Another in depth look at the film, it pays specific focus to the role of “Jeff” as not just a hero, but a hero through the perspective of the viewer: a watcher who thinks (or in the case of the style of the film, sees) something that they are powerless to stop. It places a new spin on the “traditional” role of the detective and allows “Jeff” and by extension the viewer to become a “peeping-tom” of sorts.
Giving information about the background of the film and its adaptation from a crime fiction novel “It Had To Be Murder” by Cornell Woolrich (also known as William Irish), it provides an insight into the way that Hitchcock has portrayed Jeff within the film and how viewers are made to watch the action from Jeff’s perspective and in essence solve the crime along with Jeff.

The Simpsons – Bart Of Darkness (1994)
The film is parodied in the episode of The Simpsons entitled “Bart of Darkness,” in where Bart Simpson takes on the role of Jeff in the subplot of the episode. Like Jeff, Bart is confined to his room due to a broken leg and spies on the neighbourhood with his telescope. Bart witnesses an apparent murder through his telescope, with musical cues from the film also being used.  Bart encounters a caricature of Jeff who says “There’s a weird kid looking at [him]” and that “He’s going to kill [Jeff]” Also, the pictures on the wall of Jeff’s room are a racing car accident and a plane, the same as in Rear Window.

A Study of Suspense: Film Narrative
This website talks about how Hitchcock’s ability to explore how manipulations of framing can create compelling narrative.  Filmmakers, in their own ways, employ various strategies related to the construction of narrative and its meaning, from point of view, editing, character, and narrative structure as a whole. The first half of the webpage focuses on “Rear Window” and how Hitchcock uses the juxtaposition of narrational modes, audience sympathies, different visual tones and genres in the film to tell the narrative and plot line.
The way that the film is shot sheds light on the hybridity of the film in regards to genre of crime fiction, as the narrative of the film is not essentially linear and shows the duality of various narratives (the supposed “romance” between the various couples and the murder mystery itself).

Dr Crippen and Emerly Bielby Kaye murder cases
Hitchcock’s inspiration for the film came partly from two much publicised cases of murderers called Dr Hawley Crippen in 1910, who was convicted and hung for the murder of his wife on November 23, 1910 and of Patrick Mahon, a British criminal who was found guilty in 1924 of the murder of Emerly Bielby Kaye.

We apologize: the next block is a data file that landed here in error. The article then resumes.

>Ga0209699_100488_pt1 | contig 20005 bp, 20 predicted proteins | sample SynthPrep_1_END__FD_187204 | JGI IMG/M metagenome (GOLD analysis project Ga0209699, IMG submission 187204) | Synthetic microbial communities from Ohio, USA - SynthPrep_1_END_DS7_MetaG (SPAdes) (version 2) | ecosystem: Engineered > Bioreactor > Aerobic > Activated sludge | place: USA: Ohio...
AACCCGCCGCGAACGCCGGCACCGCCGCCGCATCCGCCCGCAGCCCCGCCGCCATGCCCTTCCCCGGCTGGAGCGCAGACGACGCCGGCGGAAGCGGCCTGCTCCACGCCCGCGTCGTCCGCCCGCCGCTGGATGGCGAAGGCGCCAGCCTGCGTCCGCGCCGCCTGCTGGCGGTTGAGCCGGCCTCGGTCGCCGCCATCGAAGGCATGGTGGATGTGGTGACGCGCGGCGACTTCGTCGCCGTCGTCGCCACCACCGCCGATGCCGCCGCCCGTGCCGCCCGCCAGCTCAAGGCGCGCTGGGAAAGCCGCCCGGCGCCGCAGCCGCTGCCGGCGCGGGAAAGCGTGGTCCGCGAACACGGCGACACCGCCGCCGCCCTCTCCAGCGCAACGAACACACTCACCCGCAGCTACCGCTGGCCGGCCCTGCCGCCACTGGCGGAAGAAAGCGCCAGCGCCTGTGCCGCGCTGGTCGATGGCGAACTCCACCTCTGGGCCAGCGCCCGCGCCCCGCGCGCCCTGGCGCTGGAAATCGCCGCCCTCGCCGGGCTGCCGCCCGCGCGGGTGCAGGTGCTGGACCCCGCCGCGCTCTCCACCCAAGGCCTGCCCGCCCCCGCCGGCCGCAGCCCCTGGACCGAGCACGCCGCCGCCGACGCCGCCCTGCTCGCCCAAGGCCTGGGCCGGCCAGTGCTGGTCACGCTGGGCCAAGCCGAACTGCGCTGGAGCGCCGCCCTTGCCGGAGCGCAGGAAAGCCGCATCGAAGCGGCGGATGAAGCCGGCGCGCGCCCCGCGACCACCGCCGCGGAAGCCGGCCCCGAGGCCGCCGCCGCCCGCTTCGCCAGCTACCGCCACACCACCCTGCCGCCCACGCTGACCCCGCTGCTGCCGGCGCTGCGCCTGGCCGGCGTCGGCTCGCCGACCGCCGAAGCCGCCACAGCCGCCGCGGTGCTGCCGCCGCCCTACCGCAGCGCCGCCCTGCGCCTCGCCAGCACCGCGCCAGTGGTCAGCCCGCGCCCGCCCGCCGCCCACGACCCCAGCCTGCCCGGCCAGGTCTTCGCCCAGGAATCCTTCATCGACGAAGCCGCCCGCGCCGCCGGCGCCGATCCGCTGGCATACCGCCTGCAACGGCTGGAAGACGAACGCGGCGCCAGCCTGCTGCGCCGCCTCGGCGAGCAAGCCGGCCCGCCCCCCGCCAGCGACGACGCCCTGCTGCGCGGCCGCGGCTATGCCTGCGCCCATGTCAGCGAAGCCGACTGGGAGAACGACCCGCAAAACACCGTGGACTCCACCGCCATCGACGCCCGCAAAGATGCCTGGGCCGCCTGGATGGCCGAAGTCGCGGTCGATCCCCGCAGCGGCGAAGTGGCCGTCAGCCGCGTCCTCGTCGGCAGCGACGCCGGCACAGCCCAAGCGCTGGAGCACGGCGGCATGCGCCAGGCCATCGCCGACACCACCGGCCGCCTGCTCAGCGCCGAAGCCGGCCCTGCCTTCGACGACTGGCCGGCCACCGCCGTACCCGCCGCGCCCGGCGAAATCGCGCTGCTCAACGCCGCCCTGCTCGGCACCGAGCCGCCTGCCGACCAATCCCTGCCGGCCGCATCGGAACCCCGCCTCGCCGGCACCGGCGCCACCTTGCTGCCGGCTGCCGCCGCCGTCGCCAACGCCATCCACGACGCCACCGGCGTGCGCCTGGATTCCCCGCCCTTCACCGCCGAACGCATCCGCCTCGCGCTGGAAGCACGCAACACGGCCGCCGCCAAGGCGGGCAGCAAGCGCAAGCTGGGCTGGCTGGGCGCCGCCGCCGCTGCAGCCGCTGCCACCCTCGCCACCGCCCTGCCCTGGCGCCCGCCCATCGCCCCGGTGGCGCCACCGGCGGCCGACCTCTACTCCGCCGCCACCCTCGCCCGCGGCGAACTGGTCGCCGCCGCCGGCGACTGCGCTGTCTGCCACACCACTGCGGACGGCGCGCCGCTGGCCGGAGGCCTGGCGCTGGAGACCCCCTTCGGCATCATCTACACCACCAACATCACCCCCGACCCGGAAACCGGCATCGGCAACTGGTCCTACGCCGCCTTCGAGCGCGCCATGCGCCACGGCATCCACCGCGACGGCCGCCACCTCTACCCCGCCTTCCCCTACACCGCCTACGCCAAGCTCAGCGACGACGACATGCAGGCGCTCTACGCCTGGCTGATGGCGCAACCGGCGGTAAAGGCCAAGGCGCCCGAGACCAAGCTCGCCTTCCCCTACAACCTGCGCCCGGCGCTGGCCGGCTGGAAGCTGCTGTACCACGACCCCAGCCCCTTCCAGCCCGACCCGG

It Had To Be Murder
The film “Rear Window” was based on a short story called “It Had to be Murder” (1942) by Cornell Woolrich (who went by the alias of Willian Irish). This website describes the background into the book and how Hitchcock managed to transform the story onto the silver screen. It also tells of the (sometimes) dramatic changes that Hitchcock and screen player writer John Michael Hayes made in comparison to original telling of the story.

Extended Trailer to Rear Window with a visual description of the film

Rear Window (1954) worksheet (downloadable .pdf file here)

Click here to move onto the next section, “How to Write a Great Crime Fiction Imaginative Response”

1. International Movie Database (2010) Rear Window (1954). International Movie Database. Retrieved August 16, 2010 from
2. Curwick, S (2002) Communism in Washington State: History. Communism in Washington State History and Memory Project. Retrieved August 16, 2010 from

Images (from descending order)
1. Universal Studios (1954). Rear Window Movie Poster. Retrieved August 23, 2010 from
2. Albert Hitchcock. Retrieved August 23, 2010 from
3. Hitchcock, A (1954) Scene from Rear Window. Retrieved August 23, 2010 from
4. Hitchcock, A (1954) Jeff  from Rear Window. Retrieved August 23, 2010 from
5. It Had To Be Murder cover. Retrieved August 23, 2010 from

1. Universal Studios (1954) Rear Window Trailer. Retrieved August 24, 2010 from